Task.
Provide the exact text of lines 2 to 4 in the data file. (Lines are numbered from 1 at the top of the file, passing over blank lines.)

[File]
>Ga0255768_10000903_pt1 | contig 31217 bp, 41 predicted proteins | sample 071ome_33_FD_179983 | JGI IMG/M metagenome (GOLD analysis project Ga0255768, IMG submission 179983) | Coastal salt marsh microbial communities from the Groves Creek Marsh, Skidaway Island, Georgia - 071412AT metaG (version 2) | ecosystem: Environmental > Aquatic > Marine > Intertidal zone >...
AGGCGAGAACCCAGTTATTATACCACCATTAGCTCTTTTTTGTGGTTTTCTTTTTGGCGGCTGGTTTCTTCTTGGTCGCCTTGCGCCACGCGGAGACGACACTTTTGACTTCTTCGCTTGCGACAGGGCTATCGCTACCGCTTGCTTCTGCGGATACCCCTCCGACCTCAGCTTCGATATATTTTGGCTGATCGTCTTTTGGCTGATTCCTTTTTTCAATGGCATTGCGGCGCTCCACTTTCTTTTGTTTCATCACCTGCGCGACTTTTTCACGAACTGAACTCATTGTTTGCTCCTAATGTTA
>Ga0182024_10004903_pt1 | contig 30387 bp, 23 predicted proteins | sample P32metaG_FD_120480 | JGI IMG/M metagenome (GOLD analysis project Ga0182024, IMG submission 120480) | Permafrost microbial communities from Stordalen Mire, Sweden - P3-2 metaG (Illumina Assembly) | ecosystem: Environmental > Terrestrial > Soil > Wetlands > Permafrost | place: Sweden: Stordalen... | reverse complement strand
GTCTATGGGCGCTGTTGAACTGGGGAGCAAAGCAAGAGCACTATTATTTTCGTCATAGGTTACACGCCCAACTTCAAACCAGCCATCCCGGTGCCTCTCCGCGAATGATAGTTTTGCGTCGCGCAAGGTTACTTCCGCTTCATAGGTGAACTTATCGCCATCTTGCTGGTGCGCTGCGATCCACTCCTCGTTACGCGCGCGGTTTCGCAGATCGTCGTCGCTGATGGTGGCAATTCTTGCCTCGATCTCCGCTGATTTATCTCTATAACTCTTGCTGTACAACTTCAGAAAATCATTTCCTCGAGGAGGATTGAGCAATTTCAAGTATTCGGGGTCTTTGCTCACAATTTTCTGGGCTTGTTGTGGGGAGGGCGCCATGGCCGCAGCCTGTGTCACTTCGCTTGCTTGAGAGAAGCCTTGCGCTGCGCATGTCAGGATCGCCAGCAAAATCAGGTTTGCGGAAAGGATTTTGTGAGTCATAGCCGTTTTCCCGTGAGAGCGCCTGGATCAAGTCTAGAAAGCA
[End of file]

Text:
AGGCGAGAACCCAGTTATTATACCACCATTAGCTCTTTTTTGTGGTTTTCTTTTTGGCGGCTGGTTTCTTCTTGGTCGCCTTGCGCCACGCGGAGACGACACTTTTGACTTCTTCGCTTGCGACAGGGCTATCGCTACCGCTTGCTTCTGCGGATACCCCTCCGACCTCAGCTTCGATATATTTTGGCTGATCGTCTTTTGGCTGATTCCTTTTTTCAATGGCATTGCGGCGCTCCACTTTCTTTTGTTTCATCACCTGCGCGACTTTTTCACGAACTGAACTCATTGTTTGCTCCTAATGTTA
>Ga0182024_10004903_pt1 | contig 30387 bp, 23 predicted proteins | sample P32metaG_FD_120480 | JGI IMG/M metagenome (GOLD analysis project Ga0182024, IMG submission 120480) | Permafrost microbial communities from Stordalen Mire, Sweden - P3-2 metaG (Illumina Assembly) | ecosystem: Environmental > Terrestrial > Soil > Wetlands > Permafrost | place: Sweden: Stordalen... | reverse complement strand
GTCTATGGGCGCTGTTGAACTGGGGAGCAAAGCAAGAGCACTATTATTTTCGTCATAGGTTACACGCCCAACTTCAAACCAGCCATCCCGGTGCCTCTCCGCGAATGATAGTTTTGCGTCGCGCAAGGTTACTTCCGCTTCATAGGTGAACTTATCGCCATCTTGCTGGTGCGCTGCGATCCACTCCTCGTTACGCGCGCGGTTTCGCAGATCGTCGTCGCTGATGGTGGCAATTCTTGCCTCGATCTCCGCTGATTTATCTCTATAACTCTTGCTGTACAACTTCAGAAAATCATTTCCTCGAGGAGGATTGAGCAATTTCAAGTATTCGGGGTCTTTGCTCACAATTTTCTGGGCTTGTTGTGGGGAGGGCGCCATGGCCGCAGCCTGTGTCACTTCGCTTGCTTGAGAGAAGCCTTGCGCTGCGCATGTCAGGATCGCCAGCAAAATCAGGTTTGCGGAAAGGATTTTGTGAGTCATAGCCGTTTTCCCGTGAGAGCGCCTGGATCAAGTCTAGAAAGCA